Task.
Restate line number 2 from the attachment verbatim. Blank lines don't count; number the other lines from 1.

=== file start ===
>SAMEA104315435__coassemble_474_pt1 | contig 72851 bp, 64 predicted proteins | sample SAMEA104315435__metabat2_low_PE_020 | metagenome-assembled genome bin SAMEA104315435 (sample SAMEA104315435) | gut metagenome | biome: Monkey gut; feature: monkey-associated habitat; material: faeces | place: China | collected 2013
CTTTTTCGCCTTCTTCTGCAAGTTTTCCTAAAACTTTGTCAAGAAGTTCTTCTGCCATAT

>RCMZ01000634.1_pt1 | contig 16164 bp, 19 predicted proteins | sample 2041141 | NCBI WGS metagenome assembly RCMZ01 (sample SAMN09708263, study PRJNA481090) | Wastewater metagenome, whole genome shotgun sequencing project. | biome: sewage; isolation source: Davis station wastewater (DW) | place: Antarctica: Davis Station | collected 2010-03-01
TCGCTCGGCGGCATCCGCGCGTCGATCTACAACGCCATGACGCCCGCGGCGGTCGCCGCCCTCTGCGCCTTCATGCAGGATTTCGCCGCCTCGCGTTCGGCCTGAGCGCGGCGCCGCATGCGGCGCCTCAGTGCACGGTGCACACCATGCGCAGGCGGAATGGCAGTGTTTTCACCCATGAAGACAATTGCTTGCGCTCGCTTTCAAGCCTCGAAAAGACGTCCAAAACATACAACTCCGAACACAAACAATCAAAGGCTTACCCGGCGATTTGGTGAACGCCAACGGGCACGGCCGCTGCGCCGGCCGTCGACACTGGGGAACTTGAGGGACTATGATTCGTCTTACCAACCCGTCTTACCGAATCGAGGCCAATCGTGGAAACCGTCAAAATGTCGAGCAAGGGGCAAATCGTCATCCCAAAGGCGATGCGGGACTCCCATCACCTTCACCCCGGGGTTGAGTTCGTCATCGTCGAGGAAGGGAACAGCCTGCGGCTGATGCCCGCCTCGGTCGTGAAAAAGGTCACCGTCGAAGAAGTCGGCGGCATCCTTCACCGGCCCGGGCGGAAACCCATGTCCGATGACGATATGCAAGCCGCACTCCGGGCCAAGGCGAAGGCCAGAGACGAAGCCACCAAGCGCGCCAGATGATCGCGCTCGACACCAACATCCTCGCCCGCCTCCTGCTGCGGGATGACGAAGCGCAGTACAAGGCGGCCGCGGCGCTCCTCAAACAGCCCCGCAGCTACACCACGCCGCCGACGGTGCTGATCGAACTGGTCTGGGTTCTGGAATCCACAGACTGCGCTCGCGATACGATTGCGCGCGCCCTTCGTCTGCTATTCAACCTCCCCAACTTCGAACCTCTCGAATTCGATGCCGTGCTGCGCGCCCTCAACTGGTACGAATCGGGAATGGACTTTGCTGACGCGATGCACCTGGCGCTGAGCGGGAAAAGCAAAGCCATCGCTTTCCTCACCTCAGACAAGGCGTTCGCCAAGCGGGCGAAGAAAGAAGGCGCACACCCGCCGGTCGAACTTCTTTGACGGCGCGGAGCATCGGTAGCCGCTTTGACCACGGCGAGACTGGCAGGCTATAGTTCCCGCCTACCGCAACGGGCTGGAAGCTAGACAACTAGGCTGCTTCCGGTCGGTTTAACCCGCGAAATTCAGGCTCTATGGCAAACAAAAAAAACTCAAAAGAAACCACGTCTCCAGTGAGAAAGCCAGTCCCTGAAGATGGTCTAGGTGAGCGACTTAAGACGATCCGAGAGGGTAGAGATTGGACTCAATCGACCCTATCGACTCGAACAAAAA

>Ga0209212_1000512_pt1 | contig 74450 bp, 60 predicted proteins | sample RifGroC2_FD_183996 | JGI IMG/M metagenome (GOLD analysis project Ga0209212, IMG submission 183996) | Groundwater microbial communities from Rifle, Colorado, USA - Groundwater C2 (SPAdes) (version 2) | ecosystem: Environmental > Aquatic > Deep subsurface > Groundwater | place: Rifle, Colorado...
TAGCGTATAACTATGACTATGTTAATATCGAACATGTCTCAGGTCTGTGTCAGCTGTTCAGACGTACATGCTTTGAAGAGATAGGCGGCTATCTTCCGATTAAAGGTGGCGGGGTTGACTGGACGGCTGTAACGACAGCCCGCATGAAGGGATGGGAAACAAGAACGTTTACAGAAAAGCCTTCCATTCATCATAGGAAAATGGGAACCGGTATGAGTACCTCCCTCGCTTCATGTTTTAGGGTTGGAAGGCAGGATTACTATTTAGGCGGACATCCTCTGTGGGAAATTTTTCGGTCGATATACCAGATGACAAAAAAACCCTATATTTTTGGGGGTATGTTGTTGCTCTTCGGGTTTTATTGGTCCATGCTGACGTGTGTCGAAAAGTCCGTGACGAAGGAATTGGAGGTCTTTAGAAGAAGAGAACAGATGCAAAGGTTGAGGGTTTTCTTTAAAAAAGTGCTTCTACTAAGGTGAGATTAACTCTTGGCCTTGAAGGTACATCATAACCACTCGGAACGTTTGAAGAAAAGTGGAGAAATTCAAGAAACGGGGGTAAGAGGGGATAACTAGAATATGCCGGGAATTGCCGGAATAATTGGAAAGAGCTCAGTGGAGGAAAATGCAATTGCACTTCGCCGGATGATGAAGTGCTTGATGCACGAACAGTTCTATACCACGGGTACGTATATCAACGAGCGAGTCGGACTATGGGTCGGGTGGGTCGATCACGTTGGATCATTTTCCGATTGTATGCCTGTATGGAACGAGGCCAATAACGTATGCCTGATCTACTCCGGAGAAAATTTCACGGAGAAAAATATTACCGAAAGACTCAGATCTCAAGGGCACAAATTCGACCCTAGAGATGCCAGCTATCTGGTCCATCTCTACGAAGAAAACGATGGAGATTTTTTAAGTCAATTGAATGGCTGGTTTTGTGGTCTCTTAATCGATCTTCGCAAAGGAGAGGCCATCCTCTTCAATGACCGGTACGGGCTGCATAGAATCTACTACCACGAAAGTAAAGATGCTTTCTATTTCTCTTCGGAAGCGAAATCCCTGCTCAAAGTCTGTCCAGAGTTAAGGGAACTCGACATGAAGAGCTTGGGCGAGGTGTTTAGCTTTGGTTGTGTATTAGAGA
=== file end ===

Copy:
CTTTTTCGCCTTCTTCTGCAAGTTTTCCTAAAACTTTGTCAAGAAGTTCTTCTGCCATAT